“WRiTE BRAiN BOOKS disguises literacy education as fun,” said Meredith Scott Lynn, WRiTE BRAiN’s Founder & CEO. “It’s a project-based approach to literacy. Kids in the program have to invent real worlds for the imaginary characters in the books. They have to solve the real world problems posed by working in a group comprised of individuals with differing opinions and perspectives, and then create the processes by which the imaginary characters in their books solve their own problems.”

Baker praised the program’s structured approach to promoting creativity. “One of the major hurdles kids face when writing is the question of ‘what do I write about?’ WRiTE BRAiN addresses this question in a systematic way, guiding students step-by-step as they work together and independently to build valuable 21st century skills.”

“When kids go home, they all want to talk about their books with their parents,” Baker added. "They take ownership of their work and are proud of it.”

SEP
21
2016

NEWS ROUNDUP
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Weekly Media Roundup: September 21, 2016

By Luci Manning

Summer Reading Success Spawns After-School Program (St. Louis Post-Dispatch, Missouri)

After two summers of hosting a successful reading program, St. Louis County Housing Authority executive director Susan Rollins and social worker Kellyn Holliday decided to offer literacy support to students throughout the year at a new afterschool program. Two housing development activity centers now have active and growing libraries where youth can boost their reading skills and take books home to read. The program has even attracted the attention of St. Louis County Executive Steve Stenger, who was so impressed with students’ improved reading scores he drafted a $20,000 federal block grant for the program. “It is the best kind of investment St. Louis County can make,” he told the St. Louis Post-Dispatch.

Students Row from Camden to Philly to Help Kick off Delaware River Cleanup Initiative (Philadelphia Inquirer, Pennsylvania)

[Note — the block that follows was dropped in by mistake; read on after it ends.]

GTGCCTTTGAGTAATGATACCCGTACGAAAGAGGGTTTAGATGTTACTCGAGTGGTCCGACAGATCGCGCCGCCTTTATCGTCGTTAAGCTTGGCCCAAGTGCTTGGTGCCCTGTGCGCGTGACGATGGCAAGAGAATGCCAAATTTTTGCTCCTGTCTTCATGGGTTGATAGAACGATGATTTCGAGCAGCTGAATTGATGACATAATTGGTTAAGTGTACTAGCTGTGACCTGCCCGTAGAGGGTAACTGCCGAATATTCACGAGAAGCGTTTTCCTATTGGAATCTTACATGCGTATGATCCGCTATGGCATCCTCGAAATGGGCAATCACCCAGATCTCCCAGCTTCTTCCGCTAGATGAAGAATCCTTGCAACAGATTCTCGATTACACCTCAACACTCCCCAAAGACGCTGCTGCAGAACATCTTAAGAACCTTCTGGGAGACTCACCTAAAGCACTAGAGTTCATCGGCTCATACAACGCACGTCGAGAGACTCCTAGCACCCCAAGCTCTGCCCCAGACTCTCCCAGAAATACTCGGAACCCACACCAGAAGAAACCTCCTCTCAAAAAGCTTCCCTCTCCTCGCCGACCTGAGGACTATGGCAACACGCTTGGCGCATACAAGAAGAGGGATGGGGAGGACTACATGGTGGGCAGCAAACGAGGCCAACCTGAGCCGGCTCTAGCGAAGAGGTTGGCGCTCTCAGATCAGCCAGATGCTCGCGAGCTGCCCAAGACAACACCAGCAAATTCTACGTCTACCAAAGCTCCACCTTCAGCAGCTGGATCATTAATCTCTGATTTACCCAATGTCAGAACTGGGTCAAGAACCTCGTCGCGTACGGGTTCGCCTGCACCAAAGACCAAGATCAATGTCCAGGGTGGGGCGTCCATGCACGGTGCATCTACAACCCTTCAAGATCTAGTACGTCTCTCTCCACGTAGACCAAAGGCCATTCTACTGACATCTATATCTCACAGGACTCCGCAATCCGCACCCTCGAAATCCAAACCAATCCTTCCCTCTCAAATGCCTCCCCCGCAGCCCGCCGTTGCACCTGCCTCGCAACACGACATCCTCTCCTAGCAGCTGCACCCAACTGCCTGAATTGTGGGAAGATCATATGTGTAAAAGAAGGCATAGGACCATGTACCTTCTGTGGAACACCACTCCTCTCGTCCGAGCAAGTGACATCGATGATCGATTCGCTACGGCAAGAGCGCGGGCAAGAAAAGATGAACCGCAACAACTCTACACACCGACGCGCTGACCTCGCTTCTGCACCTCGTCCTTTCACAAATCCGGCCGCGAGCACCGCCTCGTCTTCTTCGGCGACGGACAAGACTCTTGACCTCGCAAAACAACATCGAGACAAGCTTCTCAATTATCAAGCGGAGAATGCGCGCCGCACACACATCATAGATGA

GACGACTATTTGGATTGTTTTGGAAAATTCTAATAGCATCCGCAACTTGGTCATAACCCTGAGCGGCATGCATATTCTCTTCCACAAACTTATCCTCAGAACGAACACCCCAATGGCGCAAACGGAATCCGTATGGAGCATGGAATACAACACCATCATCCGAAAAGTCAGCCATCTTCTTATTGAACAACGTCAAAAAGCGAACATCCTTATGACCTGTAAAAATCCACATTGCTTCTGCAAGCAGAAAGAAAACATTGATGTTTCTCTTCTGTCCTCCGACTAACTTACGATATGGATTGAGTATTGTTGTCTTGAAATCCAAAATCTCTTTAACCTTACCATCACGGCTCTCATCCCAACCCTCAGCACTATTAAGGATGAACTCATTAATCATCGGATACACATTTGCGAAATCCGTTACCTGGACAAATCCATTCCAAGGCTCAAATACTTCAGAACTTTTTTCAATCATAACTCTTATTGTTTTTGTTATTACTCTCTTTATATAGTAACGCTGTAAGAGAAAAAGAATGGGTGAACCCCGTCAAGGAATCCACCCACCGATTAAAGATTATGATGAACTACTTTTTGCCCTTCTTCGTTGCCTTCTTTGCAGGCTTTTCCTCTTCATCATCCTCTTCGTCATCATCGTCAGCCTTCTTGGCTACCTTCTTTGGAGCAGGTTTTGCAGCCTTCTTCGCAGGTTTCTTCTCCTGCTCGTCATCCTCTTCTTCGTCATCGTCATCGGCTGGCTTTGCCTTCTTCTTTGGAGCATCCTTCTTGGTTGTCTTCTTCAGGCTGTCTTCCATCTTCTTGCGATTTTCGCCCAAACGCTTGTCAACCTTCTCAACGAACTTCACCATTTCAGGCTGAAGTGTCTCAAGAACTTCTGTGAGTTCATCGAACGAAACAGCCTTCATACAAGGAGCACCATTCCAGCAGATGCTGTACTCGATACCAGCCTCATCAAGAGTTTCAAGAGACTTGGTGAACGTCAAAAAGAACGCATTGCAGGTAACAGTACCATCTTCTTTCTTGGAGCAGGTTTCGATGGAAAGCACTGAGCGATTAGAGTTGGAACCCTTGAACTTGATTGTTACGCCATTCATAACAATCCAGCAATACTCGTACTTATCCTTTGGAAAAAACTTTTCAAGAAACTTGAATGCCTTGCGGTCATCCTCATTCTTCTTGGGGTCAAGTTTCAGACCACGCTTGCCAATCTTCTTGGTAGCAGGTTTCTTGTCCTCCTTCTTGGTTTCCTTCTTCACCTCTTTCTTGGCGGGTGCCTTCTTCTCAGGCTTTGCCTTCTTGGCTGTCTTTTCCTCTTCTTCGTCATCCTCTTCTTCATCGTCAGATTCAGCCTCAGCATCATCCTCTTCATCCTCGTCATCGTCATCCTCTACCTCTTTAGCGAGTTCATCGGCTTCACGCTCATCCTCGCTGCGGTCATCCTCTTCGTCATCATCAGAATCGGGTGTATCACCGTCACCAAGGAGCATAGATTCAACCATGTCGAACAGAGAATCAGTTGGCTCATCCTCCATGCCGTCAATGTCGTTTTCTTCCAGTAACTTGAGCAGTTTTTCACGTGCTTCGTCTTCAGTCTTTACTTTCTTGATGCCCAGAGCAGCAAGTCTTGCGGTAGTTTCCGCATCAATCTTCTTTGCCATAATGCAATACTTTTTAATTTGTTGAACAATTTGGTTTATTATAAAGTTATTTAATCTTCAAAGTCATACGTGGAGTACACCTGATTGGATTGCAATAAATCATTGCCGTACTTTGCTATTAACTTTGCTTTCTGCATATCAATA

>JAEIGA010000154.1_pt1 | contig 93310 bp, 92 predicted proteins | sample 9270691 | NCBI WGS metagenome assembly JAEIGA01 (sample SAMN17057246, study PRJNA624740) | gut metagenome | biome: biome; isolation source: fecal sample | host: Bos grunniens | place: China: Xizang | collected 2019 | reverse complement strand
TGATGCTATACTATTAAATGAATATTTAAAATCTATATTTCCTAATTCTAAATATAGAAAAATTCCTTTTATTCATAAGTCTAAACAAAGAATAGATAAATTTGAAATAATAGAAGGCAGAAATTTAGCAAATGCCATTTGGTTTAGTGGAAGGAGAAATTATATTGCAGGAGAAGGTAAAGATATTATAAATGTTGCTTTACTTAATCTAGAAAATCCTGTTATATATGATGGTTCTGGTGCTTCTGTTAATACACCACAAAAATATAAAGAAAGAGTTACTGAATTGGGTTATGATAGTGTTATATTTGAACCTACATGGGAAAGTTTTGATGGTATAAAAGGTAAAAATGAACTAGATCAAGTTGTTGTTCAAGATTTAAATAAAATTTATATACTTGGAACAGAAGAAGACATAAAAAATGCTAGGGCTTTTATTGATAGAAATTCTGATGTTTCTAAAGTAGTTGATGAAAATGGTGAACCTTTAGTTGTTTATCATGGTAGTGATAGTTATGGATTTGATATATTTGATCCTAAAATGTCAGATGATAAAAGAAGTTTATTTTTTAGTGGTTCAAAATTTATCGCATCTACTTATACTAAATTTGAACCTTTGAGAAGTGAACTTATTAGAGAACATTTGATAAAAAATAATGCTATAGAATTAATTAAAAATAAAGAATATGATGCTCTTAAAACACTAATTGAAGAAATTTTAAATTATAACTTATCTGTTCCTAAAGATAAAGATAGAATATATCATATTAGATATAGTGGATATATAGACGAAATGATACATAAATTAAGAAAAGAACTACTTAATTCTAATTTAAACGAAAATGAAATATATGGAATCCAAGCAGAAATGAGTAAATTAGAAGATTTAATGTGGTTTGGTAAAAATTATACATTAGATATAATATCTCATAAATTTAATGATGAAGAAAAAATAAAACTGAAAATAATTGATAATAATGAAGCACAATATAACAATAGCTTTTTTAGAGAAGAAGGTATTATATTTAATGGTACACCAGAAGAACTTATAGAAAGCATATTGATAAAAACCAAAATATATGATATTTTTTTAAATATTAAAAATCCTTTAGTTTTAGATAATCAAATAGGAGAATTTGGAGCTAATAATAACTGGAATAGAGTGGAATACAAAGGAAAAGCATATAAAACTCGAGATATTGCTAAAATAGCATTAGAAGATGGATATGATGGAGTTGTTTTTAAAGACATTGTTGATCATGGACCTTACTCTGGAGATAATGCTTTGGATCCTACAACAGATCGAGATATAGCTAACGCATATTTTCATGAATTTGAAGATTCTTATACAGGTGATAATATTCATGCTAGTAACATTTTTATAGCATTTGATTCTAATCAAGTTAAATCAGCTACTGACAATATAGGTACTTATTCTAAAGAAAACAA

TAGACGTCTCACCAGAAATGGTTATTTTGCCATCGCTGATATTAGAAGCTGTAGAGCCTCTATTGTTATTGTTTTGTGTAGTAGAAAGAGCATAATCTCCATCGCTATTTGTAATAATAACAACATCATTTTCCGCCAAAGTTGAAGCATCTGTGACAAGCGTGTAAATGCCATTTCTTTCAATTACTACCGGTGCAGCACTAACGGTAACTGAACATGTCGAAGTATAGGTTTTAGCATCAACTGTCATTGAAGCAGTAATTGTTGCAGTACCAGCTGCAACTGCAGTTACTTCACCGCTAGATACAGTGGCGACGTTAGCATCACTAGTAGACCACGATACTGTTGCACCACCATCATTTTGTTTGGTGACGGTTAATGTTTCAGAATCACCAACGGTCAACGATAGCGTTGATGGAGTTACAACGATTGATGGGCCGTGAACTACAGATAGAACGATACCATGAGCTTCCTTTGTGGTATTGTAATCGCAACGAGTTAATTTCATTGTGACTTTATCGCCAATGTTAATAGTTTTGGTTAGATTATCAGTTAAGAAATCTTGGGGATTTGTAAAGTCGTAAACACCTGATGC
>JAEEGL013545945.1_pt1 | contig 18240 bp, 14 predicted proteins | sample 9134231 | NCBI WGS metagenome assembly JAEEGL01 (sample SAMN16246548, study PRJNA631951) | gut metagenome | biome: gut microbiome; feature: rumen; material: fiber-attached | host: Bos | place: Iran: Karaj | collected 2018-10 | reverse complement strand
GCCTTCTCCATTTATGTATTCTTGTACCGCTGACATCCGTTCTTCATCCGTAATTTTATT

Seven students from the Center for Aquatic Sciences’ afterschool program rowed across the Delaware River in a whaleboat last week to bring attention to a new initiative to clean up the watershed. The initiative, River Days, will consist of 40 events over the next six weeks geared toward river cleanup and general environmental education. The center’s afterschool program offers youth aquatic-based activities like kayaking and teaches them the science behind water. “Watching these young people come in today, certainly it’s about the future,” Philadelphia managing director Michael DiBerardinis told the Philadelphia Inquirer. “It’s about their connection to the river, but it’s also about the healthy future of this region and of our planet.”

Portal Offers Path to Harvard (Boston Globe, Massachusetts)

In 2008, Harvard University started the Ed Portal, an afterschool program pairing Allston-Brighton high schoolers with Harvard student mentors to improve study habits and prepare for their futures. Now, eight years later, the program is sending its first graduate to Harvard. Kevin Yang, who just began his freshman year at the university, is one of hundreds of students to attend the Ed Portal over the years, where he worked with his mentor on school projects and explored possible career options in biomedical engineering or neurobiology. “It was definitely an important support mechanism for me,” Yang told the Boston Globe. “It was a place where I could decompress and figure things out.”

Soccer Helps Young Refugees Take a Shot at a New Life in the U.S. (New York Times, New York)